U.S. Agency for International Development (donor)
Nina Papadopoulos, Team Lead Education in Crisis and Conflict - [email protected]
Website: Safer Learning Environments (SLE) Assessment Toolkit
Introduction to the project
Global - especially crisis and conflict settings, including refugee settings.
2017 - ongoing
Development of the Pathways began in 2017. October 2019 was the release date.
The Education in Crisis Interactive Evidence Pathways Tool supports the conceptualization, design and adaptation of conflict-sensitive, contextually-informed, and evidence-based programs.
A major ‘pathway’ in this tool focuses explicitly on building the capacity of local education institutions. Other routes include topics related to helping non-state actors to implement better education programs for refugee and host community learners; improve service delivery; and improve equity and safety. (GCR Objective 1: Ease the pressures on host countries).
Numerous pathways in the tool include topics related to enhancing refugee learner self-reliance (GCR Objective 2: Enhance refugee self-reliance), for example:
- Improve Service Delivery > “Conflict-sensitive education services are responsive to the social and emotional needs of learners” > “Healing classroom tools are applied”;
- “Increase equity” > “Education services are inclusive” > “Affordable non-state schools serve marginalized populations”;
- “Increase equity” > “Child protection in schools is improved” > Psychosocial support is provided through services”;
- “Increase Safety” > School-related gender-based violence is reduced” > “Psychosocial support and referrals are provided to students”.
There is room in the pathways tool for evidence related to third-country solutions. (GCR Objective 3: Expand access to third-country solutions)
Many of the pathways described above, and more, are equally helpful for countries of origin that have faced crisis and conflict and may be in a period of reconstruction, and would benefit from improvements in education. Access to quality, safe, equitable education programs may be a deciding factor in refugees’ decision to return. (GCR Objective 4: Support conditions in countries of origin for return in safety and dignity)
The evidence pathways tool was a direct response to USAID’s need for an up to date and user-friendly resource that would help USAID staff and implementers to easily access evidence related to some of the most important aspects of programming in such contexts, and use this evidence in developing program design, management, procurement and evaluation approaches.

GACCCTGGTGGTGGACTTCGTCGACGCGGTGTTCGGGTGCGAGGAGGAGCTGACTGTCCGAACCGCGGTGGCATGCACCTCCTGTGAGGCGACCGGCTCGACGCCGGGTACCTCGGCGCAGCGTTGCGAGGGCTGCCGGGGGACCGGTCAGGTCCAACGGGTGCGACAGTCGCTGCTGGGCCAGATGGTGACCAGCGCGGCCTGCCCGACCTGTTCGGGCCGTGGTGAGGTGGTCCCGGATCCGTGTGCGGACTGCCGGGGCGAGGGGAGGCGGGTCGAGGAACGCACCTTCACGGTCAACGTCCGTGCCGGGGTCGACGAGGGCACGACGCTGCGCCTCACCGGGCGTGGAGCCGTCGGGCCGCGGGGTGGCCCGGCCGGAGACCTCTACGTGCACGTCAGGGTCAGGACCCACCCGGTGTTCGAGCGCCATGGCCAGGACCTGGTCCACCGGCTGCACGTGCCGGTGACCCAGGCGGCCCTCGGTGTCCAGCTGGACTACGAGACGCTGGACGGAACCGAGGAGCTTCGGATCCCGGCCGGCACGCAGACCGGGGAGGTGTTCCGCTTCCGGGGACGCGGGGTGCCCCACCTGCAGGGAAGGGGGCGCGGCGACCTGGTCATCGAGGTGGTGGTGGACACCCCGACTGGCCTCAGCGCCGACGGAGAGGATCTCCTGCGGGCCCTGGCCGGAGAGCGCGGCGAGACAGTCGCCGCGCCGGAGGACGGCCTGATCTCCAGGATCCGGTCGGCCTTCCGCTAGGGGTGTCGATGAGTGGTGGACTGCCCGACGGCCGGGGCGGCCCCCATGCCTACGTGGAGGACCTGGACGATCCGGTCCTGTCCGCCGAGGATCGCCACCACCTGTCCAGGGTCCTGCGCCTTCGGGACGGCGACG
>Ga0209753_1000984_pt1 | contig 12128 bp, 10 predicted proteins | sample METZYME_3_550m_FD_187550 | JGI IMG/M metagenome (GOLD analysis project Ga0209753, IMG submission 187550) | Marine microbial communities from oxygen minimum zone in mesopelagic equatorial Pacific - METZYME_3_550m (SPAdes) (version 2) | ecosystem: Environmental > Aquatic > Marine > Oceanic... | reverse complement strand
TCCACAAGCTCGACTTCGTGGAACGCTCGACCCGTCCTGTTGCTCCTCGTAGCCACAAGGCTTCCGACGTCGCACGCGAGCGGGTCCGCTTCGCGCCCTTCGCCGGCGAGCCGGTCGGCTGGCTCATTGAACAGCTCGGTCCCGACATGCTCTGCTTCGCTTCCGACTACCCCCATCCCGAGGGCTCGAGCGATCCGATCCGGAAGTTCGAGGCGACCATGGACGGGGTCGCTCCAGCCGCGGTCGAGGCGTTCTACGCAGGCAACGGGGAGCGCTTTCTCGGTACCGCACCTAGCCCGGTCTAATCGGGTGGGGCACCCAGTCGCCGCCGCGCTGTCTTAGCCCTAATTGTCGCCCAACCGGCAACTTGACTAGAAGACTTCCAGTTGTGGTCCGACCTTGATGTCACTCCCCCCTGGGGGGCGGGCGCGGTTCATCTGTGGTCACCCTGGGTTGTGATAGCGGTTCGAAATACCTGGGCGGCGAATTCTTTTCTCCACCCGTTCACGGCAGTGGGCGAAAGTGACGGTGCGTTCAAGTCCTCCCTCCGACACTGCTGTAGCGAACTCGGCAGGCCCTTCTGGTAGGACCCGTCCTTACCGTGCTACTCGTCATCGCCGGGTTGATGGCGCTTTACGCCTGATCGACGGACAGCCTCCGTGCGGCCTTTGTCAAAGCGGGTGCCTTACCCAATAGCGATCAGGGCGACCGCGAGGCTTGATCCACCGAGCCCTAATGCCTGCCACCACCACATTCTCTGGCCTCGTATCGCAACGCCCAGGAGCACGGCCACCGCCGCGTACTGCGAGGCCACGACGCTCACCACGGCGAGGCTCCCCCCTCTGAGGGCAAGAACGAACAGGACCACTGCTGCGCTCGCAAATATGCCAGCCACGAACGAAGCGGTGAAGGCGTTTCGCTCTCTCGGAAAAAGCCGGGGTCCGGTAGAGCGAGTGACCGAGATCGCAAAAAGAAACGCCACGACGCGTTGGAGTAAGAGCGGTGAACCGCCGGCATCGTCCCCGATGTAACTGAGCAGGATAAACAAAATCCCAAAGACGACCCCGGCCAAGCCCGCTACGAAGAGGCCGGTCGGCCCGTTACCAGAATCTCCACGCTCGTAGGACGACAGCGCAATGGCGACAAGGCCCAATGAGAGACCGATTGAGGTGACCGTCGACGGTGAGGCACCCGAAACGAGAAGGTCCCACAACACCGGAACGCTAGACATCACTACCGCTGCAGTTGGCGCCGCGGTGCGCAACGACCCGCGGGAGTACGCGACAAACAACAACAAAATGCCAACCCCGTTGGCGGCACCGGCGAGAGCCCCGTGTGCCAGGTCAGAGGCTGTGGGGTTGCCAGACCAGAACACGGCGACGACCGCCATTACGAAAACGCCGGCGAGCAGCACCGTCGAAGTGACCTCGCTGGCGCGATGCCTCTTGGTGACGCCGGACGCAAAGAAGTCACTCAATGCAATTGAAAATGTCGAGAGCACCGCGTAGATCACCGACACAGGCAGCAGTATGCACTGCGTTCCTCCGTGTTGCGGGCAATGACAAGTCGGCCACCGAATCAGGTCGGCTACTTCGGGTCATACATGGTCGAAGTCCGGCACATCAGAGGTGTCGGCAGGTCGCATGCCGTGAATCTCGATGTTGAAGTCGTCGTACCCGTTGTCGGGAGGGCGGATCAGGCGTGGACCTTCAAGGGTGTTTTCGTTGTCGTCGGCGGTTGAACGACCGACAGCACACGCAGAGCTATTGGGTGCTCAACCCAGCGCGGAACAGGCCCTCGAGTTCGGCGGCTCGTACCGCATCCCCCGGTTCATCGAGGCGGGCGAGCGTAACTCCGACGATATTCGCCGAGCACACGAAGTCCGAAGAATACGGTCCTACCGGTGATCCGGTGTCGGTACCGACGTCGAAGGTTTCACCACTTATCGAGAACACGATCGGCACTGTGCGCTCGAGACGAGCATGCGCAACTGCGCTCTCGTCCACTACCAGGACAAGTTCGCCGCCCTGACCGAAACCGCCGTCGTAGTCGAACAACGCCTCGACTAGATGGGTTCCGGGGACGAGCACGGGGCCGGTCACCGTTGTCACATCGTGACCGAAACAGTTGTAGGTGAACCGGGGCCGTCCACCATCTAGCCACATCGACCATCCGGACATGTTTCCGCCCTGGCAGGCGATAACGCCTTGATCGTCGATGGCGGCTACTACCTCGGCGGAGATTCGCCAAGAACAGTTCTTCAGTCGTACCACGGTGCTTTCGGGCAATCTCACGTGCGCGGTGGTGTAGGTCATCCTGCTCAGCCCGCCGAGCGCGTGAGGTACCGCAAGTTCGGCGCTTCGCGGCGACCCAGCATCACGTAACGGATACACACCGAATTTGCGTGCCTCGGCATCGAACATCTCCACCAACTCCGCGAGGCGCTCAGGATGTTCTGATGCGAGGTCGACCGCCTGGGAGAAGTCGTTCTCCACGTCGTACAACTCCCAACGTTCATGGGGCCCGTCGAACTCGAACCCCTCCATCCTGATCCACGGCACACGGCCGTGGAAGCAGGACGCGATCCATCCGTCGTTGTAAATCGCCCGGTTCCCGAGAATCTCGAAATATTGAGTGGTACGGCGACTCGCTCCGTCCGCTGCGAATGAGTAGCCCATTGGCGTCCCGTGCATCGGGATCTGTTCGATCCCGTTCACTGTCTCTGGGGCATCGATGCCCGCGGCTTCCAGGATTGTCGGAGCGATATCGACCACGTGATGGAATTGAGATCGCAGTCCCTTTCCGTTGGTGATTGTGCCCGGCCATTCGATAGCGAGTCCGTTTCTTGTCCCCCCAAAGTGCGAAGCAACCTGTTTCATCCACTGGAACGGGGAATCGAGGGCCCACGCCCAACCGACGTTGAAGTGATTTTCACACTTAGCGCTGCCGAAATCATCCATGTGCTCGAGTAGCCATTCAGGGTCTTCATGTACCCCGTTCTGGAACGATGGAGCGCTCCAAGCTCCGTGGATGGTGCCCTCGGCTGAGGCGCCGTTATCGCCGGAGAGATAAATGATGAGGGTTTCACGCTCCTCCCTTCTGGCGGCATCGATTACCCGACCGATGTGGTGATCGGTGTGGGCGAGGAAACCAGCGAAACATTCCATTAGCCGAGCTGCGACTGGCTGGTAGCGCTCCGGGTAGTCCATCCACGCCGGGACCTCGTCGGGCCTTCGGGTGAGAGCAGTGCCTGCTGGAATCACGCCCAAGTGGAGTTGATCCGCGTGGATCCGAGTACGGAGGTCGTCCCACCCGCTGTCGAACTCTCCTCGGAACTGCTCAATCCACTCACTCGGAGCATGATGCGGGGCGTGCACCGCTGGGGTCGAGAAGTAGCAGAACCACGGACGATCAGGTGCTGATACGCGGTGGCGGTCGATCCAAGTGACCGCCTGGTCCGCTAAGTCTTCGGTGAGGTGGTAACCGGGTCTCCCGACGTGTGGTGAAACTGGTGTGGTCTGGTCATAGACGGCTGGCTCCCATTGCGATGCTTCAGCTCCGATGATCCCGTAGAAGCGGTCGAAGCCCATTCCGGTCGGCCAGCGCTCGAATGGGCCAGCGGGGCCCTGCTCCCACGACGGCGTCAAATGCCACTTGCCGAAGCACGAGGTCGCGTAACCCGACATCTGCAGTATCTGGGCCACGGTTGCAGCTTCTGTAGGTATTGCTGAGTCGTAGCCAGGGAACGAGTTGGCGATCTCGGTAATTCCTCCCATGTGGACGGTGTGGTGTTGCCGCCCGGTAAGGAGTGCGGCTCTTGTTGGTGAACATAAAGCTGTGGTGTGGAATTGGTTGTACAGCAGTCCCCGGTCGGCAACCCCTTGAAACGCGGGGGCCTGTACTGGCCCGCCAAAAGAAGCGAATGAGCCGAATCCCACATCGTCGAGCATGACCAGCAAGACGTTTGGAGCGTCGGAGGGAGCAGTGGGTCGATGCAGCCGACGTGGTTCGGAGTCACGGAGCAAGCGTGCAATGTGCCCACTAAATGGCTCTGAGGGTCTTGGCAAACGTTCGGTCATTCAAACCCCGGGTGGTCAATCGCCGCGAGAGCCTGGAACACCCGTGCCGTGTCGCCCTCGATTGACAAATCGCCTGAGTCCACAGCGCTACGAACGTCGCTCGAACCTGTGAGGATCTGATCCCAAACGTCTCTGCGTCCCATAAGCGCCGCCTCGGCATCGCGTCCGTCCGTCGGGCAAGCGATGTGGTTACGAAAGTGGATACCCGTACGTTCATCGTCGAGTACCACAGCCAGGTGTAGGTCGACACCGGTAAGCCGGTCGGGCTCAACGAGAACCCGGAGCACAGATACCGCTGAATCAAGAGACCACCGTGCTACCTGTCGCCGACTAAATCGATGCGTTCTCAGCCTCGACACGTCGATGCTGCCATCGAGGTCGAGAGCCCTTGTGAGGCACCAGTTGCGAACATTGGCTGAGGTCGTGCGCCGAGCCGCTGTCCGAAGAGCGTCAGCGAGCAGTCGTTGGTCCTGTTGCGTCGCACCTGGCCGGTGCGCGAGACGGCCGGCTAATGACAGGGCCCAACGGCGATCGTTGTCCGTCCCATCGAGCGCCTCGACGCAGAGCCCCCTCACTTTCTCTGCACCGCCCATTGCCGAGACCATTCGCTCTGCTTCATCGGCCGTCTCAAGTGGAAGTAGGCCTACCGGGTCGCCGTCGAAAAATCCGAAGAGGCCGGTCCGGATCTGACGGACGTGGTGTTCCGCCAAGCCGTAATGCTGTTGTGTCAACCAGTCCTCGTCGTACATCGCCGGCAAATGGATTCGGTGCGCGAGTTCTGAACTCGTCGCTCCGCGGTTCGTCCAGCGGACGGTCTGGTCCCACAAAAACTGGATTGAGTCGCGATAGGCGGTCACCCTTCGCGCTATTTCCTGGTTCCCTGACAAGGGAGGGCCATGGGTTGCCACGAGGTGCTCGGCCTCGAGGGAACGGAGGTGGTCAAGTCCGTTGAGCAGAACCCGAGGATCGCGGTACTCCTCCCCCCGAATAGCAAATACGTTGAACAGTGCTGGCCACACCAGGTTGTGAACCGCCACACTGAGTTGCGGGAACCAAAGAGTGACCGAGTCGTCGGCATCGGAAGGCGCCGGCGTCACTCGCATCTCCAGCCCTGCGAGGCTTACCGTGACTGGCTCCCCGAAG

Main activities of the Good Practice
The tool seeks to address two major needs for designing, implementing and evaluating education programming in crisis and conflict affected contexts:
- A need for evidence-based theories of change to underpin the design and evaluation of education programming
- A need for an accessible, curated set of relevant, high quality research upon which to base EICC programming theories of change.
In particular, the tool helps USAID staff and implementing partners to better design and evaluate EICC programming by:
- Identifying an array of education outcomes that programs may choose to pursue.
- Identifying the range of contributing sub-outcomes that the existing research identifies as necessary for achieving each desired high-level education outcome.
- For each education outcome, furnishing the three best available evidence and guidance sources that meet standards of rigor, quality, and relevance.
Highlighting the crucial foundational needs for conflict sensitivity and contextual understanding, without which quality EICC programming is not possible.
- The toolkit development was led by the USAID Education in Crisis and Conflict Network (ECCN) community of practice (implemented by Education Development Center and University of Massachusetts Amherst), with detailed review and contributions from the USAID Education in Crisis and Conflict (EiCC) team
- ECCN reached out to dozens of experts from academic institutions, donors, implementing organizations, and researchers to receive recommendations on which resources were the most essential for the Pathways.
Results of the Good Practice
The primary way that this tool will impact the lives of refugees and host community members is in program designers, managers’ and evaluators’ use of the easily accessible, high quality evidence it puts forward toward offering the highest quality, contextually appropriate programming possible.
We expect that the tool will continue to be updated with newer resources, and more users will use the resources within to make programming decisions.